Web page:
There’s still time to nominate local icons for Best of D.C.
Mose Allison is exactly the kind of guy the Pixies would write one of their most joyful songs about. Musically, though, the Mississippi Delta–born octogenarian is as far from guitar-drenched alt-rock as you can get: He’s a pianist and singer who plays a jazz-blues hybrid with effortless swing and a sly, clear vocal groan. But what’s endeared him to musicians ranging from Van Morrison to Frank Black is his endless supply of inspiration. Onstage, he’s clearly delighted to once again sit behind the keys, and every note sounds with grace and aplomb as he finds new ways to attack 75-year-old Sonny Boy Williamson blues and his own originals. These songs should have long since been exhausted after hundreds of performances—or, for that matter, by the countless cover versions that have been made over the past half-century. Yet they’re somehow still fresh with every performance, and Allison’s Deep South charm lifts them into the sublime. Tonight through Sunday at 8 p.m. and 10 p.m. at Blues Alley. $25.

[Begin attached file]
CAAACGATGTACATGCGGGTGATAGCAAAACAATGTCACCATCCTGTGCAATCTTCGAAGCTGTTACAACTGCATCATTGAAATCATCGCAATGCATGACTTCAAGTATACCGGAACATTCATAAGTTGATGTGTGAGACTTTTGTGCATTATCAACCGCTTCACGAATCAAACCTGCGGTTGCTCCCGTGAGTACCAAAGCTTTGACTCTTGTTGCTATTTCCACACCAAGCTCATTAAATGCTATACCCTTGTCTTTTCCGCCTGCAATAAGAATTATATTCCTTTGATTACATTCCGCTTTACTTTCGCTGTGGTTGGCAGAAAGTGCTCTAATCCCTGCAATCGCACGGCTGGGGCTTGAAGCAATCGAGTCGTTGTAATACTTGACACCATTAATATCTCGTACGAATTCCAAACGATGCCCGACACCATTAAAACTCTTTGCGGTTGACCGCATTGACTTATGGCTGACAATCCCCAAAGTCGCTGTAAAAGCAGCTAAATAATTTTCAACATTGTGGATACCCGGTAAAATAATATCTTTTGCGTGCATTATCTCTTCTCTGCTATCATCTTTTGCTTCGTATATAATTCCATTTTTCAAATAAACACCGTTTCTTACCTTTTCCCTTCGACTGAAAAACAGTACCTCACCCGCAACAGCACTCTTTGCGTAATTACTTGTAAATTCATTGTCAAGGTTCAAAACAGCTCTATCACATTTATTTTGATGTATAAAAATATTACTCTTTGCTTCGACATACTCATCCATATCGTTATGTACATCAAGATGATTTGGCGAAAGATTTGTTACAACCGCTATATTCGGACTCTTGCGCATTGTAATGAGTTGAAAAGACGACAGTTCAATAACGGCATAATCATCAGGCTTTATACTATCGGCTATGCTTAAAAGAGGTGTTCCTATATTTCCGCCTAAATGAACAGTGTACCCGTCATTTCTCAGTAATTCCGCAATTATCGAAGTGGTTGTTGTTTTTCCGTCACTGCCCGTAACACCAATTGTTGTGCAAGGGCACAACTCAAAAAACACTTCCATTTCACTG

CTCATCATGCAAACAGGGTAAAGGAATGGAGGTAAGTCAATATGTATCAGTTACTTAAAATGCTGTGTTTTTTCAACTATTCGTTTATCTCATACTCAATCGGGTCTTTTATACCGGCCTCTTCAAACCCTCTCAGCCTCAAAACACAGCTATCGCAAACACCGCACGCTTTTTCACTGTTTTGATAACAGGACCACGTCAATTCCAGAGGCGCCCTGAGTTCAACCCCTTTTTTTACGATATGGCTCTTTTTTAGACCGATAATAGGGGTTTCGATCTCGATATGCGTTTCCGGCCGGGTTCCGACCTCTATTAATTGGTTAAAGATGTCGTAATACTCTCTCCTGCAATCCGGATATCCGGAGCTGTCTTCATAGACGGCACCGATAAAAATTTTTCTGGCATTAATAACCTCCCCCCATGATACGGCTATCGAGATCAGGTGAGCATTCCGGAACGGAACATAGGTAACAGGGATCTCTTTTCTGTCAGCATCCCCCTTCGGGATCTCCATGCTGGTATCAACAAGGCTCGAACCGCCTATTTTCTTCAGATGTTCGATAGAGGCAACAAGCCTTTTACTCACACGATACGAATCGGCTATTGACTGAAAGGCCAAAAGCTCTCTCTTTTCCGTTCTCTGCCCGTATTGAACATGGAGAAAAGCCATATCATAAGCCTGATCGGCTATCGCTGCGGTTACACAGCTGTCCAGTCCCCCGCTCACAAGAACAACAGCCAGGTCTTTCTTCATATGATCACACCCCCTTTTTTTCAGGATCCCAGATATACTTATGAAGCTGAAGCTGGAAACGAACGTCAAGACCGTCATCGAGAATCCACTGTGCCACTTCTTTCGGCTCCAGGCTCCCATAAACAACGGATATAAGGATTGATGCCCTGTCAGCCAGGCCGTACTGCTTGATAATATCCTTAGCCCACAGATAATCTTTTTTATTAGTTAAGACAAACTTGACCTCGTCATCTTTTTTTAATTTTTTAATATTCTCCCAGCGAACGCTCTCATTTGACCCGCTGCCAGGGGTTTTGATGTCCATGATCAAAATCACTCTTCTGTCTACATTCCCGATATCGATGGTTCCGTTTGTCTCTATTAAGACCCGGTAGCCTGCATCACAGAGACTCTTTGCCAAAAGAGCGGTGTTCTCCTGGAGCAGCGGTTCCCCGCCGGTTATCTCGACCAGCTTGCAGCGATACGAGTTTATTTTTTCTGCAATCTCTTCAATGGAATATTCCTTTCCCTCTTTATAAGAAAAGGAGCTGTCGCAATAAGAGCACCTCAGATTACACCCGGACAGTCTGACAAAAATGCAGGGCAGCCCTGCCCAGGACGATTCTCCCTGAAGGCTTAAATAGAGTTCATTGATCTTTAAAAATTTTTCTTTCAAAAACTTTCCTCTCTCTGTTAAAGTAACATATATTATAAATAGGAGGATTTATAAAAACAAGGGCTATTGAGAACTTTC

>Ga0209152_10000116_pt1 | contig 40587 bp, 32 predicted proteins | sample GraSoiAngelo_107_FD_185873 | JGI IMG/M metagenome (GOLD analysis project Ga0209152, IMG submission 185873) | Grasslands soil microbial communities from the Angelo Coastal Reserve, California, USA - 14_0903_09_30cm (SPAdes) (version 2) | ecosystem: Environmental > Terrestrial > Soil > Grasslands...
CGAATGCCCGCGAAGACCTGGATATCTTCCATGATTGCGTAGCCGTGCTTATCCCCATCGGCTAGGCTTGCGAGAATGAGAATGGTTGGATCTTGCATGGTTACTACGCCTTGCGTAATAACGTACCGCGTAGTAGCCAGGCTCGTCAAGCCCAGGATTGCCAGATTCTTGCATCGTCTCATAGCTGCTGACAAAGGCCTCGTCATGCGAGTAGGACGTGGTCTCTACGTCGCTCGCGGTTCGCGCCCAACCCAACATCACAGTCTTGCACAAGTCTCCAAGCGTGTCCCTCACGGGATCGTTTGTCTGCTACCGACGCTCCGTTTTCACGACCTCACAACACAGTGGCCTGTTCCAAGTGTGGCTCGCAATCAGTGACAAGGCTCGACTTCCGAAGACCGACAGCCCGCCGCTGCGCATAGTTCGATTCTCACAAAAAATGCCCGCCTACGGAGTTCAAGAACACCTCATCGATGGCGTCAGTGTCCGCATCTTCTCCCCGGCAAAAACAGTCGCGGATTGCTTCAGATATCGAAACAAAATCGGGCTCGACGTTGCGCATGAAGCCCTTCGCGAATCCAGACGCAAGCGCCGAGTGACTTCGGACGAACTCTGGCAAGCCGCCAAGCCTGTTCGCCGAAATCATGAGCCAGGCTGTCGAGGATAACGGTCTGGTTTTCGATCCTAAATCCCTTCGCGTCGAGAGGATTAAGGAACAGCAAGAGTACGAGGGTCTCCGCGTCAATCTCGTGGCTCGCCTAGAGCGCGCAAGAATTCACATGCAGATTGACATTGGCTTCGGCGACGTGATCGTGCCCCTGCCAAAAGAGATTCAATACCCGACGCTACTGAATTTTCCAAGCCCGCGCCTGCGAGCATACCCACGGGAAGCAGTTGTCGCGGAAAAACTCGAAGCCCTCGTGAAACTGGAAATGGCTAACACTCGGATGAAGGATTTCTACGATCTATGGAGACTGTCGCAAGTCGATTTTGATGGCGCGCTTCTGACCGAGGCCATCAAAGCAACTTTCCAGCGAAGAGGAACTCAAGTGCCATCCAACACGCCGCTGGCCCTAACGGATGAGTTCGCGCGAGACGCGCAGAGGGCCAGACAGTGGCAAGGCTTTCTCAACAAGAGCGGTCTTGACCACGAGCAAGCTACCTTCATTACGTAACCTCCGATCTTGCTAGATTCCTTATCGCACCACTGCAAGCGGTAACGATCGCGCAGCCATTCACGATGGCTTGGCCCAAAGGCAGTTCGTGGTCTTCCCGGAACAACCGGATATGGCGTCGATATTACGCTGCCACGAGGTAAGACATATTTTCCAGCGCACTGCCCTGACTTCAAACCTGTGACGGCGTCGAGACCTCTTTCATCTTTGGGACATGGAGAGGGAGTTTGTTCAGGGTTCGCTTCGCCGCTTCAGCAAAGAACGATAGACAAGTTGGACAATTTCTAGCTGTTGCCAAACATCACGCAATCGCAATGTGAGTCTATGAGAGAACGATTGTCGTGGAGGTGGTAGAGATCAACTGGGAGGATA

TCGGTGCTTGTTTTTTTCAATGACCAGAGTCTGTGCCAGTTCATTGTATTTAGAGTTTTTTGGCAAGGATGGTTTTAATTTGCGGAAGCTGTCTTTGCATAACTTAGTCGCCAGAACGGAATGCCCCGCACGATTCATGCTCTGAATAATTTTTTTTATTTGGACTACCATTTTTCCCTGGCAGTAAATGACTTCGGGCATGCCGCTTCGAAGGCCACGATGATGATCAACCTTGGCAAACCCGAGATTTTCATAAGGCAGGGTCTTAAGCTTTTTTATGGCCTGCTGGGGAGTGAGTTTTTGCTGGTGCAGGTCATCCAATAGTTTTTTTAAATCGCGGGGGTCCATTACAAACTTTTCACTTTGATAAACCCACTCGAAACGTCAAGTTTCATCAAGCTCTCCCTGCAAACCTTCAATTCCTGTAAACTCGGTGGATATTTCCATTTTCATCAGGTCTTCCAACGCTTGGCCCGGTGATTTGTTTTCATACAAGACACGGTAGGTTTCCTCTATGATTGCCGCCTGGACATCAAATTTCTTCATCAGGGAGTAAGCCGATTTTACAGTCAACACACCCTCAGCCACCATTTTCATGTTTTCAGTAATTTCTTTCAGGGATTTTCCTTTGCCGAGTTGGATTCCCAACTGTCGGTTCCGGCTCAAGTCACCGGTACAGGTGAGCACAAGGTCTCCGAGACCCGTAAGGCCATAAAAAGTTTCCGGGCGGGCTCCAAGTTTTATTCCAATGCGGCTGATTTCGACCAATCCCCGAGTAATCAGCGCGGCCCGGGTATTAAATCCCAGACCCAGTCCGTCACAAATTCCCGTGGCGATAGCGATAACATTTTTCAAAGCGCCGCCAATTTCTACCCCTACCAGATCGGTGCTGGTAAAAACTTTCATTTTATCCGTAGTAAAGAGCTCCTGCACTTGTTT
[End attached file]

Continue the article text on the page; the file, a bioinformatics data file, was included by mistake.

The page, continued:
If you see The Hold Steady tonight, don’t take the standing-in-the-back-arms-crossed approach. You will experience self-fulfilled boredom. Get close, sing along, pump your fist, and prepare, perhaps, to wipe off frontman Craig Finn’s flying spit. It’ll be fine. At 7 p.m. at 9:30 Club. Sold out.
’90s punk! Guttermouth will probably say some ridiculous shit tonight at Black Cat. $13. 8 p.m.
Pianist and singer Amy Bormet organized the excellent Washington Women in Jazz Festival in March; our jazz critic Michael J. West also digs her music, too. She’s at Twins Jazz at 8 and 10 p.m. $10.
The Baseball Project, who once made a nice song about Stephen Strasburg, are paired tonight with another of bassist Scott McCaughey’s projects, Minus 5. Baseball Project’s Steve Wynn—-the former leader of Paisley Underground badasses The Dream Syndicate—-is also doing a solo set. Songs about sports, songs about loneliness. Sometimes both at once. At 8:30 p.m. at IOTA. $20.
The New York Times journalist Amy Waldman discusses her novel The Submission—-in which an architect with a Muslim-sounding name is selected to design a World Trade Center memorial, and much controversy ensues—-tonight at Politics & Prose at 7 p.m. Free